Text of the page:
I gauge it by appearance. When the fat is just translucent and the ham has a bit of golden color on it, it's done. Basically, when the fat is cooked through, the ham is done. Remove the ham from the pan and keep it warm.
Now, admittedly your pan is probably looking pretty dismal at this point. It's going to have a lot of very dark brown stuff on the bottom, but that's okay! That's going to make your gravy just that much better.
Also, be aware that you'll probably not have much moisture in the pan. Most country hams are too dry to give off much liquid.
Mix together the water, coffee, and cornstarch and add it to the pan. Make sure you have a nice, strong coffee for your gravy. Its flavor is important to the finished product.
Now here's where some of you are going to disagree with me and that's on the use of cornstarch. I know, I know...traditionally red eye gravy does not have any thickening agent added. It's a thin sauce. But I like mine with just a little body so I add a touch of cornstarch. If you want to stay true to the authentic recipe, just leave it out. We'll still be friends :-)
How Do I Serve It?
Serve the red eye gravy over plain or cheese grits, cut a biscuit open and drizzle it on, or spoon it over the country ham. Or do all three. Some fried eggs alongside make a nearly perfect breakfast or dinner on a cold winter night.
If you want a real, old-fashioned country treat, cut open a biscuit and dip the cut sides quickly into the gravy. Put a piece of country ham and a spoonful of Mayhaw jelly inside. Close your eyes, take a bite, and say "Yummmm....."
What Do I Do With the Leftovers?
Leftovers? You have leftovers? Just kidding. The leftovers can be stored in the fridge for up to three days and reheated in the microwave or on a low heat on the stove.
More Really Old Fashioned Recipes on Never Enough Thyme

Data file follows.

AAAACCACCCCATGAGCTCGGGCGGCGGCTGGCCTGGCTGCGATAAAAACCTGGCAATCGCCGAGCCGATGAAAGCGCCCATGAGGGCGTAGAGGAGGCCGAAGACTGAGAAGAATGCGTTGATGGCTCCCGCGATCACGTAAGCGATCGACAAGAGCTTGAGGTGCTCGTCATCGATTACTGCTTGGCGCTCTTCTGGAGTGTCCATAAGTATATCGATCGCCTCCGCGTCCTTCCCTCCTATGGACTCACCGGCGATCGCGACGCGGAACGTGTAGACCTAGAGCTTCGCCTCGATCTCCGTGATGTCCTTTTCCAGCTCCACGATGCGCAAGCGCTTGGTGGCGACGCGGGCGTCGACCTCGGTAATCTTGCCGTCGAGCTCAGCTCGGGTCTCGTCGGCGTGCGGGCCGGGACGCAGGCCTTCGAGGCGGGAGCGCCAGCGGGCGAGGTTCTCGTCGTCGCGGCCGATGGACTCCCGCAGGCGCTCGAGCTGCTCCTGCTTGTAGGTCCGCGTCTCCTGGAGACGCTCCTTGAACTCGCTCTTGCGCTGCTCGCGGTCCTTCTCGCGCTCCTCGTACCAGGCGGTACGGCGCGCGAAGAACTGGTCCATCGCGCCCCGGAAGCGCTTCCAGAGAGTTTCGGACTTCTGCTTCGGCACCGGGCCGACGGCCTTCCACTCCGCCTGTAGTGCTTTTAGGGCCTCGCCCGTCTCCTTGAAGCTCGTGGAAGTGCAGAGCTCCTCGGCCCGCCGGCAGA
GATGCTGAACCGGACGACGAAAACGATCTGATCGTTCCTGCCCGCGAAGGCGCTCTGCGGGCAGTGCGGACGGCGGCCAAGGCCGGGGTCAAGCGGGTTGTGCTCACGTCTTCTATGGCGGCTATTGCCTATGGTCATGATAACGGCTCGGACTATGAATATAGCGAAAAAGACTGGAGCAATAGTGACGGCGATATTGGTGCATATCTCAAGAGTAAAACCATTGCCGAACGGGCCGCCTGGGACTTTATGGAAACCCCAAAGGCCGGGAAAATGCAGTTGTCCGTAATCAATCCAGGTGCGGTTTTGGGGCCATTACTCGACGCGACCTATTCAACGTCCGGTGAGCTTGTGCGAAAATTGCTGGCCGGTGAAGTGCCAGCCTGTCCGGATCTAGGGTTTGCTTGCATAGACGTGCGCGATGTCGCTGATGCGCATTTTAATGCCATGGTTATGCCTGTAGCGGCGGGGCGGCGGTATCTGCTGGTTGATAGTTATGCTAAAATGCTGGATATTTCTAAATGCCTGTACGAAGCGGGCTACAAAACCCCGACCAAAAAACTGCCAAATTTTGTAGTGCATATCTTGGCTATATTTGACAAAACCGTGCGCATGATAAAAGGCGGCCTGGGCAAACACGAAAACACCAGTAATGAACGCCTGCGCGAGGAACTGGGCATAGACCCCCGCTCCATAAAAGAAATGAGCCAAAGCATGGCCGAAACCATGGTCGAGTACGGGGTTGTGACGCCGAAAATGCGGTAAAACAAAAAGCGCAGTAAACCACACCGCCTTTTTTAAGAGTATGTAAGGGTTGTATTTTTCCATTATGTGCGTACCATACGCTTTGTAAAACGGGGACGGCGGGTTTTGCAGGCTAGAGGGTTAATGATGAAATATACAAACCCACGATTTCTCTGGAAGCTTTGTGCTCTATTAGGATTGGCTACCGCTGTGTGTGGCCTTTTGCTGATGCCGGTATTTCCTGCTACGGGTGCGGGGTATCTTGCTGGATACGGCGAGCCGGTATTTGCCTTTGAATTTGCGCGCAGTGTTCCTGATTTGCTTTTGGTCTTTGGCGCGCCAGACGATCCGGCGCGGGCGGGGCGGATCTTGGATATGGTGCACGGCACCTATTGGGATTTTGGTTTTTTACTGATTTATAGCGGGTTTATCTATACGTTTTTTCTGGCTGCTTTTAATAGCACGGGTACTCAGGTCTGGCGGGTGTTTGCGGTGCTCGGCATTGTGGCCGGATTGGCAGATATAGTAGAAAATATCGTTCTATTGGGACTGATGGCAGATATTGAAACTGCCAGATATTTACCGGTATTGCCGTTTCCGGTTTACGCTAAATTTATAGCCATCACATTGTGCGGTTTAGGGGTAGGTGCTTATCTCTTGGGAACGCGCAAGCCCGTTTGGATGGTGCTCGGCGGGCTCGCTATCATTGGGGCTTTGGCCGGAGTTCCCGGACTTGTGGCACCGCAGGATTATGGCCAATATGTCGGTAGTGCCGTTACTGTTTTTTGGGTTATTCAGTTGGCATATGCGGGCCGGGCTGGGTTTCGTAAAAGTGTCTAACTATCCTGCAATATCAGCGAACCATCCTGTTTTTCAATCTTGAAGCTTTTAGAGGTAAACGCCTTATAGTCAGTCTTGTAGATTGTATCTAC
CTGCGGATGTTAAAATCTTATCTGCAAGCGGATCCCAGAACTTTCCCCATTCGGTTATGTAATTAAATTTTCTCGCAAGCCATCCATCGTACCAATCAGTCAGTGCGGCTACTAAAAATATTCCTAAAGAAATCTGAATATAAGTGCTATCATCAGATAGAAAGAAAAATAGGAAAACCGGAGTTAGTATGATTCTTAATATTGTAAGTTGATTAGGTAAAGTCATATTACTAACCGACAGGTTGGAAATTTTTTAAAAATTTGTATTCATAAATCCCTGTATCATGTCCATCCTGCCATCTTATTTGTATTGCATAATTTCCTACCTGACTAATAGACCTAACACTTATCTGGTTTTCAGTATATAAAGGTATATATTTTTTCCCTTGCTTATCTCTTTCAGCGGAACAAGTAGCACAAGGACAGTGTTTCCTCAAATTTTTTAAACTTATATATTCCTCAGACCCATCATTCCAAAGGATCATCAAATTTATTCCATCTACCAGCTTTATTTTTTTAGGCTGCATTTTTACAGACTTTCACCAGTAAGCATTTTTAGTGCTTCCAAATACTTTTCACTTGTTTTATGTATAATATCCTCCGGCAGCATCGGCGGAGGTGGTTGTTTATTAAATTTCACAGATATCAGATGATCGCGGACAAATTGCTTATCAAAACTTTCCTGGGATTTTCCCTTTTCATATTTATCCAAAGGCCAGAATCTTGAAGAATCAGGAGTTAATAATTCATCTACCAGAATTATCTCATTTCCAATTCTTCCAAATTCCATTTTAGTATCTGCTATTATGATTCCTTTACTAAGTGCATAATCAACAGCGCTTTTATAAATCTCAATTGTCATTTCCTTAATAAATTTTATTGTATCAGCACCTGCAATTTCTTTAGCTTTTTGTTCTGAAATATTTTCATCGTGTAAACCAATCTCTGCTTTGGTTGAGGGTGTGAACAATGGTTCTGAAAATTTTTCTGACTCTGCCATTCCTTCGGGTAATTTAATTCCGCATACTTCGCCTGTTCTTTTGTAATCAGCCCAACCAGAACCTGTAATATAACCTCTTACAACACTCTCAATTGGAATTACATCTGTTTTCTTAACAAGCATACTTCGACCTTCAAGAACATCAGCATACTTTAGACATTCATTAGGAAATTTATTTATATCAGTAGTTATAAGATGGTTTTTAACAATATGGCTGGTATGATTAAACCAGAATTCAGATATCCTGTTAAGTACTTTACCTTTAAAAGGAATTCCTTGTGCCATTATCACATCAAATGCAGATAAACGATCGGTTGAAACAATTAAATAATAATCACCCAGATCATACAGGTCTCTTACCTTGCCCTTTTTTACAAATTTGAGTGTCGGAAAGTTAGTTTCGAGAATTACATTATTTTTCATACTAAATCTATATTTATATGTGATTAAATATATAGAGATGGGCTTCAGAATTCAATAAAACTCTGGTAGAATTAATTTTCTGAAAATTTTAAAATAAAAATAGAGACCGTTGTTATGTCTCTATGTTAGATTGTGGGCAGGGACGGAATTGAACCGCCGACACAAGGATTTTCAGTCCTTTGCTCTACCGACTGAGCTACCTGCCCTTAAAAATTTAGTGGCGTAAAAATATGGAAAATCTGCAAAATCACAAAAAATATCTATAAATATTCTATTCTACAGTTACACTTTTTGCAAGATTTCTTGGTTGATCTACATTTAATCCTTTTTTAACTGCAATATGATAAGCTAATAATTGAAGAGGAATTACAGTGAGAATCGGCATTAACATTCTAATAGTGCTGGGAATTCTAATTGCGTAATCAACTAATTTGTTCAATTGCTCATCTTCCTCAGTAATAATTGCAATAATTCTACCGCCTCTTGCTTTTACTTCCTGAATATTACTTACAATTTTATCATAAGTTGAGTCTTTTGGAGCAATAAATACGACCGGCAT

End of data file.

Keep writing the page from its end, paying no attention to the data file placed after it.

Red Eye Gravy Recipes from Other Bloggers
- Ham and Biscuits with Red Eye Gravy from Noble Pig
- The Lee Bros. City Ham Steak with Red Eye Gravy from Serious Eats
- What's Cooking America: History of Country Ham and Red-Eye Gravy
- Country Ham with Redeye Gravy from Epicurious
- Classic Red Eye Gravy from Feast and Farm
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Country Ham with Red Eye Gravy
- 1 pound cured country ham thinly sliced
- 1/2 cup milk
- 1 tbsp oil
- 1/4 cup strong black coffee
- 1/4 cup water
- 1 tsp cornstarch
- Place the sliced country ham and the milk in a bag and let it sit overnight in the refrigerator.
- Remove the ham and wipe dry with paper towels.
- Heat the oil in a skillet over medium heat.
- Add the ham and cook briefly until the fat is cooked through and the ham has reached a surface temperature of 160 degrees (or follow the package directions for cooking).
- Remove the ham from the skillet and set aside.
- Mix the coffee, water and cornstarch together and pour into the pan.
- Cook while stirring to dislodge any drippings from the bottom of the pan.
- Serve over plain or cheese grits, split biscuits or over the cooked ham.
Nutrition information is calculated by software based on the ingredients in each recipe. It is an estimate only and is provided for informational purposes. You should consult your health care provider or a registered dietitian if precise nutrition calculations are needed for health reasons.
Lana Stuart is the cook and occasional traveler here at Never Enough Thyme. Lana has been cooking since she was tall enough to reach the stove and started this blog in 2009 to share her delicious home cooking recipes. You'll find about 700 recipes here so there's sure to be something your family will like!